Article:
Jeffcoat, who said he moved to receiver as a junior to get more playing time, expects to stay at quarterback at Erskine since he was recruited at that position following a season in which he was selected to play in the inaugural Columbia Metro Bowl. Having had playing experience at two positions, said both Jeffcoat and Rimpf, is never a bad thing when it comes to having more than one option in which to get on the playing field in college.

“Bryce’s athleticism will help him to play multiple positions,” said Rimpf, a former NFL lineman with the Baltimore Ravens. “He’s going in as a quarterback, but sometimes, if there are multiple quarterbacks, they choose the next guy and get him on the field somewhere.

“Bryce has all the intangibles that you need as far as being a quarterback goes; the mental part of the game, the leadership part of the game. He did a really good job for us. He was one of those seniors in the backfield who really helped our offense to be as successful as it was last year.”

“I made a big transition, improvement-wise, from my junior to my senior year,” Jeffcoat said of re-earning his starting job at quarterback. “We struggled through my junior year. Having had a lot of success last year helped tremendously.”

Jeffcoat’s strengths are that he can move around and make plays outside the pocket. He said the biggest part of his game which he needs to continue working on is “sitting inside the pocket and making deep throws from the pocket,” as he eases into the spread set which the Flying Fleet plan to employ.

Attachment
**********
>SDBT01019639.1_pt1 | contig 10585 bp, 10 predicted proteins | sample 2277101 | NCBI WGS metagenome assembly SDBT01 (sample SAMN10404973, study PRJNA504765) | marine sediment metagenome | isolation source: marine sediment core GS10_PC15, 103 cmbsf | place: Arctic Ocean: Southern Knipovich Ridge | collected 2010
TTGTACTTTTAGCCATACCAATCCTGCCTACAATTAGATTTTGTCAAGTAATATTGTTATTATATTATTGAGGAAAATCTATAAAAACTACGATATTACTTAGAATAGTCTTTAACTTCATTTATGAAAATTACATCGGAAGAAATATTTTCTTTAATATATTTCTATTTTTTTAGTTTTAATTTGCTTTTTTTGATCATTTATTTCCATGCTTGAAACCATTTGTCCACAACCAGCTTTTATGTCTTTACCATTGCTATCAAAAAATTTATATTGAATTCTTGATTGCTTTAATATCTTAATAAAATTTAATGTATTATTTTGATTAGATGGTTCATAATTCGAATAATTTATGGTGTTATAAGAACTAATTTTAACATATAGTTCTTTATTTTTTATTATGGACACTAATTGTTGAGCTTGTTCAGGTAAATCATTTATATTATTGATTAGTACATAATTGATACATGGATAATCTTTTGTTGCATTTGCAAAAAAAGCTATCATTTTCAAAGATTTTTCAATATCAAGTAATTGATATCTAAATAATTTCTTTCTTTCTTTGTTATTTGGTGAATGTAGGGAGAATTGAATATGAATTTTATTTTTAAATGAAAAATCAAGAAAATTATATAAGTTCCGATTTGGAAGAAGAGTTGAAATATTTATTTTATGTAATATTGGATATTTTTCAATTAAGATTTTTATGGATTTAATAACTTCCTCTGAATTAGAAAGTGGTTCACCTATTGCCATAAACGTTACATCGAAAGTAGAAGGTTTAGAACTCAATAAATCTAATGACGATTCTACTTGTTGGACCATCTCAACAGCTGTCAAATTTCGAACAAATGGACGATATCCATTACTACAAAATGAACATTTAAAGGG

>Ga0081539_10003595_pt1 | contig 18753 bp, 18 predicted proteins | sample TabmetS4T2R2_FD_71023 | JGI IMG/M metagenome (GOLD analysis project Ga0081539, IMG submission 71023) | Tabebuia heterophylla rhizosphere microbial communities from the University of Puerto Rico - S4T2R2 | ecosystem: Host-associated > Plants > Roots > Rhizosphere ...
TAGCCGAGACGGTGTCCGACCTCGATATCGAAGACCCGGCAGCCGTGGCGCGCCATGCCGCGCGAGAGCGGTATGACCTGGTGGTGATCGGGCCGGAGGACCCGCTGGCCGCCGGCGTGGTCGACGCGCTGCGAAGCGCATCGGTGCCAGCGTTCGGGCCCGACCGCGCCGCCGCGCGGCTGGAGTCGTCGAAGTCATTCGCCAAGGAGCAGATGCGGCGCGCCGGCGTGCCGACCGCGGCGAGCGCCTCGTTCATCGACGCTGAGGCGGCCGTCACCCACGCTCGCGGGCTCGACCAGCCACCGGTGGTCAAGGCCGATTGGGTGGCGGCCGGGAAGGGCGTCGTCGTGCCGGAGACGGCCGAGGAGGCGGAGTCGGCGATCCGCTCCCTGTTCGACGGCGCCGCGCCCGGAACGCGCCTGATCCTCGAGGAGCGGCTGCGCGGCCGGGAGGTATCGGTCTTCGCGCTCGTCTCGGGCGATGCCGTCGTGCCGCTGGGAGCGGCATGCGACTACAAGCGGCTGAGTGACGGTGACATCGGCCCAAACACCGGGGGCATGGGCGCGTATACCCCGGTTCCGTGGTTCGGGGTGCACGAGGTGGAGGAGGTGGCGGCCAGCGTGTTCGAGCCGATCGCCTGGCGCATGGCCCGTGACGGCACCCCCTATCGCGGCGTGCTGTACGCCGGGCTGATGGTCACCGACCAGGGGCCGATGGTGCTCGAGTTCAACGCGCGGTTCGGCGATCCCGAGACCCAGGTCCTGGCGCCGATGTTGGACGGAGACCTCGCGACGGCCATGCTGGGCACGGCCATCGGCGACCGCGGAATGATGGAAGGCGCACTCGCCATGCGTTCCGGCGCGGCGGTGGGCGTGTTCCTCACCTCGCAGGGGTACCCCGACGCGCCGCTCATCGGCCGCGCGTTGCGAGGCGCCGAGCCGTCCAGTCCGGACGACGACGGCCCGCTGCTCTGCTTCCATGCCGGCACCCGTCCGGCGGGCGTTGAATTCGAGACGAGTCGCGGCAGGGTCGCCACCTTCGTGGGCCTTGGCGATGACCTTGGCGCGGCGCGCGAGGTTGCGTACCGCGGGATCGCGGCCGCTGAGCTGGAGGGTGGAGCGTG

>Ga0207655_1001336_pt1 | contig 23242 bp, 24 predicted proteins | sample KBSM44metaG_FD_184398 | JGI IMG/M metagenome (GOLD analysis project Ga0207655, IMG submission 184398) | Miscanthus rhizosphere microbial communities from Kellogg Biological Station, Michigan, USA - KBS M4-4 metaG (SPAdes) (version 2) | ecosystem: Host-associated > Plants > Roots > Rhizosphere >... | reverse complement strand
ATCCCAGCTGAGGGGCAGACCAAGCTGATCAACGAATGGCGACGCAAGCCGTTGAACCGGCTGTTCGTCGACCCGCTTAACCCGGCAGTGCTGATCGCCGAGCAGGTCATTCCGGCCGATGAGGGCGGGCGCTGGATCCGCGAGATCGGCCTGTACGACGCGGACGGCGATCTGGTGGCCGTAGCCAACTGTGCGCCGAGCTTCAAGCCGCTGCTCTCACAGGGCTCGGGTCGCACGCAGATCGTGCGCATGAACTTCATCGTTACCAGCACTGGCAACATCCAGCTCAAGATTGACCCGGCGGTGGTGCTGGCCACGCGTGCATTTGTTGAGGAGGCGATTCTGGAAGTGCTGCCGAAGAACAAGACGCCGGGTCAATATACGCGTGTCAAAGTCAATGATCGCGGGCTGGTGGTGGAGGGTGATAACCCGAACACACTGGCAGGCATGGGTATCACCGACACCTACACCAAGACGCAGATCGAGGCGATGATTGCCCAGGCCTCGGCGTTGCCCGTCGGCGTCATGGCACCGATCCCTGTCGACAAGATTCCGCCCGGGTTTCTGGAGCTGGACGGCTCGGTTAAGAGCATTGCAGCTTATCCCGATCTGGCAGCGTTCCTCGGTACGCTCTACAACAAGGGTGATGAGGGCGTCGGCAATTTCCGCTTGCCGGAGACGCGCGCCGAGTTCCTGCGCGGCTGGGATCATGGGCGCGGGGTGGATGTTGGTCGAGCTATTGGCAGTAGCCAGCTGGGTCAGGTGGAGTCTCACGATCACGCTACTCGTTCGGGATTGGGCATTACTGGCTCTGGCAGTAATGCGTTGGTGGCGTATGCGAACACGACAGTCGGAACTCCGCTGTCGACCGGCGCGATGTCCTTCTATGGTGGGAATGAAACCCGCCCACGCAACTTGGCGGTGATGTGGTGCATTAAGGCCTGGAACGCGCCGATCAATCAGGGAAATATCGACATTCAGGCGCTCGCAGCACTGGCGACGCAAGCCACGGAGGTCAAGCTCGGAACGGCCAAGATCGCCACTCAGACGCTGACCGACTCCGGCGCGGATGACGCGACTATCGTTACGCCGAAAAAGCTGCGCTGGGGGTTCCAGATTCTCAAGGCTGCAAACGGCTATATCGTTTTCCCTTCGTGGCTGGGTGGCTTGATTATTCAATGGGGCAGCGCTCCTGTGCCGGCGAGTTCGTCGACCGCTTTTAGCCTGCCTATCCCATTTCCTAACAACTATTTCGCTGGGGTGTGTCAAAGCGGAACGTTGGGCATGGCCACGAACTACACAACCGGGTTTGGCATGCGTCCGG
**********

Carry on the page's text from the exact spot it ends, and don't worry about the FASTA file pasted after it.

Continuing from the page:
Jeffcoat and his future teammates will all have plenty of time to polish up their skills for the college game given 2019 will be all practice as Boyd and his staff implement their system and evaluate their players at each position. Jeffcoat, who has played basketball and baseball at CHS, said he has no problems having next fall off.

“Not playing next year will definitely be a little different. I look forward to getting there,” he said. “We get to lift and we get to practice so, I’m taking that whole year to perfect what we’re going to do as we go into the (2020) season.”

“That extra year of Erskine not playing football next season is going to be like a redshirt season for Bryce,” Rimpf said. “There won’t be that pressure to get things done right away. I think that one year of development will really help him out.”

Jeffcoat, the son of former Camden  High and USC women’s basketball guard Natalie Jeffcoat, and former USC punter Derwin Jeffcoat, said he decided to pursue playing football in college this past summer during workouts for Camden’s 2018 season. 

“I started hearing from some people, recruiting-wise, and I said that this is something that I can definitely keep on doing because I love it. I love the game,” he said.

The Flying Fleet staff was among those suitors seeking out Jeffcoat’s services. In the end, Erskine had too much going for it for Bryce Jeffcoat not to pull the trigger.

 “I really look forward to going to Erskine and being part of the first class and building a foundation there,” he said. “I think building a program is something that’s going to be really fun. I’m looking forward to it.”